"The only way to get what you're worth is to stand out, to exert emotional labor, to be seen as indispensable, and to produce interactions that organizations and people care deeply about."
― Seth Godin, American author and entrepreneur,
It's not easy being a financial advisor these days. Technological advances are chipping away at the traditional services that advisors have always relied upon to justify their fees.
Advisors should consider themselves lucky in comparison to how quickly other industries were overturned by automation and online self-service.
Thanks to rapid advances technology, consumers feel more knowledgeable, more powerful and are making more decisions for themselves than ever before. They are relying less and less on human interactions when they purchase products and services and expect a customized experience every time.
These technology-driven trends have been pummeling the wealth management industry for a while now. At the Invest 2017 conference held this month in New York City, a recurring theme was how advisors should leverage artificial intelligence (AI) to deliver more automated and more personalized wealth management services. United Capital's CEO, the seemingly indomitable Joe Duran (@DuranMoney), took up the mantle and provided his recommendation on how financial advisors should fight the digital wave: By becoming an indispensable part of their clients' lives.
Amazon has made geography and time irrelevant, Duran observed. You can buy almost anything, anytime and have it shipped anywhere. Usually in two days or less. This has completely changed consumers' expectations in almost every industry and wealth management is no exception.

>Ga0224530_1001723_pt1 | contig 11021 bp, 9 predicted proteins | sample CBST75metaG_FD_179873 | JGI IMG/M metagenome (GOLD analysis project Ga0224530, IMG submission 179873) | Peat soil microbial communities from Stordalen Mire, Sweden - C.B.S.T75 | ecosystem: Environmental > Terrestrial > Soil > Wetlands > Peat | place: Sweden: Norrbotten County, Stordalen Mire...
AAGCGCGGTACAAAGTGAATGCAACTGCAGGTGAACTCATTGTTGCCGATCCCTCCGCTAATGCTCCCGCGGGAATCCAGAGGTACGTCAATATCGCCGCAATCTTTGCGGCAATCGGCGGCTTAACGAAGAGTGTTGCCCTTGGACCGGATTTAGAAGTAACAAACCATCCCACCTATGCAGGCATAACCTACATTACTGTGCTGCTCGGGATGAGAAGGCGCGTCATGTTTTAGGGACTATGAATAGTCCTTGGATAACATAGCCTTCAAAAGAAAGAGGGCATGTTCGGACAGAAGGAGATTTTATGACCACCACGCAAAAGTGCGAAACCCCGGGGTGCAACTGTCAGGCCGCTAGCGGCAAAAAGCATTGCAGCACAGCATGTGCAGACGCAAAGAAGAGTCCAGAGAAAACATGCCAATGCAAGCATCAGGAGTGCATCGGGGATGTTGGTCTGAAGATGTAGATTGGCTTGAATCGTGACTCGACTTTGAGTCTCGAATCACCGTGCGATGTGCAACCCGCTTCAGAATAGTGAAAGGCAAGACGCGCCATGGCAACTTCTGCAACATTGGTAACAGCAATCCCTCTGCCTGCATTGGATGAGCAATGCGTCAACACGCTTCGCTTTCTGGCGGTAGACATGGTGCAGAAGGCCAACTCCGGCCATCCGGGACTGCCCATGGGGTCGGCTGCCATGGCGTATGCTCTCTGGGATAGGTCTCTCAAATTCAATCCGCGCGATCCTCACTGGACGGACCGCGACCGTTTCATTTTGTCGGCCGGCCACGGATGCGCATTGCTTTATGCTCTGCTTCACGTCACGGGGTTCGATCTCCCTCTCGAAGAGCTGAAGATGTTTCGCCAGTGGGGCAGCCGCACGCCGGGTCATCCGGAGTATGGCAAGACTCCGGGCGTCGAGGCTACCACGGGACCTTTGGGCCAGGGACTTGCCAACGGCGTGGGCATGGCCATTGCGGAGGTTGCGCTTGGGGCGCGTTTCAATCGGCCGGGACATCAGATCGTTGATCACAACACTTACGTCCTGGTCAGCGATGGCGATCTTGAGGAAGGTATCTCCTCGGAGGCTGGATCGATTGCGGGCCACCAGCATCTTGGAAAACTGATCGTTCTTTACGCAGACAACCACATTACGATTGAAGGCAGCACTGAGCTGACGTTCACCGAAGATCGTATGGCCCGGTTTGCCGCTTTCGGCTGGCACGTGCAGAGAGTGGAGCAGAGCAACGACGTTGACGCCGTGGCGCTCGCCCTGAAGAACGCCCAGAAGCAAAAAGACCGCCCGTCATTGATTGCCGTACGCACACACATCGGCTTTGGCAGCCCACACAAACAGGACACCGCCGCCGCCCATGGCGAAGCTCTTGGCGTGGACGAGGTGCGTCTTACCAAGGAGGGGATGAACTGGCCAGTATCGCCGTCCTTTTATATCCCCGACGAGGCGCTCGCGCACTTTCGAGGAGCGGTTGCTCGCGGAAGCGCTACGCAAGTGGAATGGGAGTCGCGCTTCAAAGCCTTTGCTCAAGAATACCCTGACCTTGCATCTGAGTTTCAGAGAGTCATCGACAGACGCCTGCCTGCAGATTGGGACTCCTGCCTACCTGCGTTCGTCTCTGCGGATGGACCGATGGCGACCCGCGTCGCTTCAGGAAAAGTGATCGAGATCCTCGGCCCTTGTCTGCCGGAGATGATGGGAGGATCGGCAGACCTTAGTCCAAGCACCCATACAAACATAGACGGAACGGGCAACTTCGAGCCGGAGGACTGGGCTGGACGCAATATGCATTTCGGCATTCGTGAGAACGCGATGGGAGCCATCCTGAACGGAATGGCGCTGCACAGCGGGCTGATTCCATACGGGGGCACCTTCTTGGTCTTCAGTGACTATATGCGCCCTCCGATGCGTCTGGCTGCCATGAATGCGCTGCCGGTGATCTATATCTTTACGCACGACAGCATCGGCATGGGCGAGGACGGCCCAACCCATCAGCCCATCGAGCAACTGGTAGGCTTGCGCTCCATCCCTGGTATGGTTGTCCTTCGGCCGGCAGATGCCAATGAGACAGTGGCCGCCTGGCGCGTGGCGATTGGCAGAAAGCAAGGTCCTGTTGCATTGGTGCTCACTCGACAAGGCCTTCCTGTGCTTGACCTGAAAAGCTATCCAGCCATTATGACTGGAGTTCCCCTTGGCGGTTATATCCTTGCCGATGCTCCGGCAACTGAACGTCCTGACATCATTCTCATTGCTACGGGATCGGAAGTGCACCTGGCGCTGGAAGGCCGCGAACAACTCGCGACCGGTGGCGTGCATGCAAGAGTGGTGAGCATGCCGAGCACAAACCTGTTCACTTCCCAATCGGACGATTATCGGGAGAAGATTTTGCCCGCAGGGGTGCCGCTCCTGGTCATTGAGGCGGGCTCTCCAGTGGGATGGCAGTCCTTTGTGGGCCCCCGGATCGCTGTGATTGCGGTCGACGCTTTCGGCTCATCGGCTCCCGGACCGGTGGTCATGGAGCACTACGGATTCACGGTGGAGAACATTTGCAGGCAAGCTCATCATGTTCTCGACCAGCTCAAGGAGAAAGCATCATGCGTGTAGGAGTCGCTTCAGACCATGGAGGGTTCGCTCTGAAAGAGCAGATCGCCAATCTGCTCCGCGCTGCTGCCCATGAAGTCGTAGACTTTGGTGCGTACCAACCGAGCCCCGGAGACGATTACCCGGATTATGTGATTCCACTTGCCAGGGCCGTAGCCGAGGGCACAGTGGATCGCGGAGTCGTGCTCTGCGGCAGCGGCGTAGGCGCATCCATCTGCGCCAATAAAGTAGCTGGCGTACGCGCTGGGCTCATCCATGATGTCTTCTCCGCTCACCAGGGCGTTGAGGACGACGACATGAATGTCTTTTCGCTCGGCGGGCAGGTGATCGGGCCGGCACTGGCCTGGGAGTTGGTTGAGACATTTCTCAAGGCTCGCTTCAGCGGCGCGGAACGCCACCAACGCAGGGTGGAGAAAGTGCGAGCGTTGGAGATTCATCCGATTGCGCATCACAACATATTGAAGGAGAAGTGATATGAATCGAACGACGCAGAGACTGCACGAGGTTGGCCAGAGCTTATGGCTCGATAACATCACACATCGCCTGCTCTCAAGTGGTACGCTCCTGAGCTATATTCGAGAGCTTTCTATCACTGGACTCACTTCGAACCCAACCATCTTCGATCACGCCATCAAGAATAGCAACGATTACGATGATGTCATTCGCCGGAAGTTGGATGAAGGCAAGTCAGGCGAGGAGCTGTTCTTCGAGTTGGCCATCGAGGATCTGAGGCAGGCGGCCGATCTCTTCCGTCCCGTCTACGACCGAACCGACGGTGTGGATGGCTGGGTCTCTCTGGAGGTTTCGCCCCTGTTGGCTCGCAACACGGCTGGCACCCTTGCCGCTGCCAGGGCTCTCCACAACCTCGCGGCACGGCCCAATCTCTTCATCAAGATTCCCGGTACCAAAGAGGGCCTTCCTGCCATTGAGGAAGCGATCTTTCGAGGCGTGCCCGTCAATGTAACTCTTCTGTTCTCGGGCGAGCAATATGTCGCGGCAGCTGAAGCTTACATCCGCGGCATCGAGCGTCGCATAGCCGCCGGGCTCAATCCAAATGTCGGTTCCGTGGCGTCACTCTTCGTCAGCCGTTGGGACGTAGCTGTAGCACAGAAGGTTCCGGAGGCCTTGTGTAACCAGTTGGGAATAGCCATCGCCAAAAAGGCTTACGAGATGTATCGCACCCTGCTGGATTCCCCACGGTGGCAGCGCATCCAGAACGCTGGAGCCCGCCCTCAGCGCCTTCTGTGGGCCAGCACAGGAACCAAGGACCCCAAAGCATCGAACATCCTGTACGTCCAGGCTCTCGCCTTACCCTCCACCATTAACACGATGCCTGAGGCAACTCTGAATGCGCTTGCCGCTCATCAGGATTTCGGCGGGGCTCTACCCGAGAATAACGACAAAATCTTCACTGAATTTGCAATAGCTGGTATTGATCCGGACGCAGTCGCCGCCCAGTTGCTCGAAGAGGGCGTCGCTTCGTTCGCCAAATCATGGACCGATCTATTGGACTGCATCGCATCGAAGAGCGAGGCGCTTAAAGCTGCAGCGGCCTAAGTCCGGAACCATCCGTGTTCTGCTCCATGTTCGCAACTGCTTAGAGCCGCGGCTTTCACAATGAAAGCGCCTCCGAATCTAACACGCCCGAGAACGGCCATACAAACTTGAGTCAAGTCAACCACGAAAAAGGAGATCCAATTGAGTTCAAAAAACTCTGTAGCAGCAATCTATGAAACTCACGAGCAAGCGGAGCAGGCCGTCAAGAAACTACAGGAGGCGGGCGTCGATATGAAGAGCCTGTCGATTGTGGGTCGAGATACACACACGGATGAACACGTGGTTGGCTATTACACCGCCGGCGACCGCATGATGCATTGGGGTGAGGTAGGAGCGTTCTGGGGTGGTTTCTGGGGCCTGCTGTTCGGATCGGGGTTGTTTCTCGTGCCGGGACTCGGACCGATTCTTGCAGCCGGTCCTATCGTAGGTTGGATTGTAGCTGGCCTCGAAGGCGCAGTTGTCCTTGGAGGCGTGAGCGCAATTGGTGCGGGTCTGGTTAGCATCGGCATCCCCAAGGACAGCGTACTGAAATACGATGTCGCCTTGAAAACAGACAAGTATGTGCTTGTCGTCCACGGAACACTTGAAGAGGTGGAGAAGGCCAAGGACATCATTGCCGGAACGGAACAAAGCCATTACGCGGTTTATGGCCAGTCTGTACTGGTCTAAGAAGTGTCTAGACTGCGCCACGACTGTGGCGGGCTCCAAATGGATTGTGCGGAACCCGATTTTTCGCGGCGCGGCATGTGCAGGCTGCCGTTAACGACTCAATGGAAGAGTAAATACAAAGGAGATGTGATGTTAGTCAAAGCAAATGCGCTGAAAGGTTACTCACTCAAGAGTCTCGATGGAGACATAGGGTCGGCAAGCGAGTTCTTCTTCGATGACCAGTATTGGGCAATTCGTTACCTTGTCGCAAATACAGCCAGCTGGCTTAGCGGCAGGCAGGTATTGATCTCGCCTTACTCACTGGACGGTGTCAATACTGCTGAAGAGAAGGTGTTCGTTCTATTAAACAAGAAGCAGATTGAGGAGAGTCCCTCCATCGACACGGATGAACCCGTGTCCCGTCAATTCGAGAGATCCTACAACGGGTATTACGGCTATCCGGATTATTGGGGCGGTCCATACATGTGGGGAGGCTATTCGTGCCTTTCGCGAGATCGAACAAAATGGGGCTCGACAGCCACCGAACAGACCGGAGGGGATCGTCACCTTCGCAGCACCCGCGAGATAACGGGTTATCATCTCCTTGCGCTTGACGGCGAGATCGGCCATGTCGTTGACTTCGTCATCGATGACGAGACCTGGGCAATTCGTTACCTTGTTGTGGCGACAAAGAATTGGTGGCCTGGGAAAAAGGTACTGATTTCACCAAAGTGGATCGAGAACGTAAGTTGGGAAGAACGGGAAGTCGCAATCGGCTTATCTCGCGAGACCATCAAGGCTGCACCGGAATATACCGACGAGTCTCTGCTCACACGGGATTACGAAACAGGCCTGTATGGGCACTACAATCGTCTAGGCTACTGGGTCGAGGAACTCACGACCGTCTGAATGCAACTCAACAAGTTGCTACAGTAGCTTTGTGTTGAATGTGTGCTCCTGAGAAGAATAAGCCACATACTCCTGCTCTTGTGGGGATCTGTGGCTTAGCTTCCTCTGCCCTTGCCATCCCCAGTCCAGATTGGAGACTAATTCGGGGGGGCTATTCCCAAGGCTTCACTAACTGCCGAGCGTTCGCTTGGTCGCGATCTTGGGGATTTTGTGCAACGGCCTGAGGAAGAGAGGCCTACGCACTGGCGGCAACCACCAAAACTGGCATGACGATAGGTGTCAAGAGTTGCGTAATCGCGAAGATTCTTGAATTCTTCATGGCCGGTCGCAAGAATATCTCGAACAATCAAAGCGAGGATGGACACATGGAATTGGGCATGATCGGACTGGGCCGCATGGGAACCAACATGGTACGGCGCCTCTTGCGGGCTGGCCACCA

Most advisors still work 9-5 hours and expect clients to come to their office twice a year for meetings. But most clients do not want to have that experience any longer, Duran proposed. They want to interact with advisors remotely from wherever they happen to be anytime they want.
According to Duran, 35-40% of United Capital client meetings are held virtually.
Most advisors are hanging onto the belief that today's clients still want to consume financial services the way they always have. But clients do not compartmentalize their experiences, Duran insisted. Their experience as consumers booking a trip on Expedia or aggregating data on Mint.com raises their expectations for their financial advisor.
Consumers are adopting to new technologies at a rapidly increasing pace. New apps seem to spring up almost overnight and take a chunk of market share from brick and mortar companies that cannot adapt fast enough.
But it's what's going on inside the software that is revolutionary. Apps like Uber or Airbnb allow consumers to program their own experiences, on the fly, using their smartphones, Duran explained. These apps communicate with sophisticated back end systems that allow these companies to provide an expanding array of highly customized services.
The ease at which consumers can program their own customized experiences is also making them far less loyal. Advisors need to learn from this or risk being left behind, Duran warned.
The 800 lbs Gorilla
Vanguard is the Amazon of the wealth management industry, Duran noted. With over $65 billion in assets, Vanguard Personal Advisor Services seems unstoppable. In fact, Duran previously explained that "the only thing holding Vanguard back right now is that they can't hire financial planners fast enough to service all the clients coming their way. And where are all those clients coming from? Some of them were going to be your future clients. Some of them could be your existing ones."
Vanguard and other robo-advisors are using technology & artificial intelligence (AI) to connect with clients anywhere at pricing 60-80% less than human advisors, Duran stressed. (See 5 Ways Big Data Can Improve Risk Tolerance Questionnaires)
Duran suggested a number of ways that advisors can fight back:
- Know their clients better than a Vanguard CFP sitting in a call center can;
- Use systems to measure and track that their clients are making better decisions now than they were before;
- Build portfolios that go beyond indexing;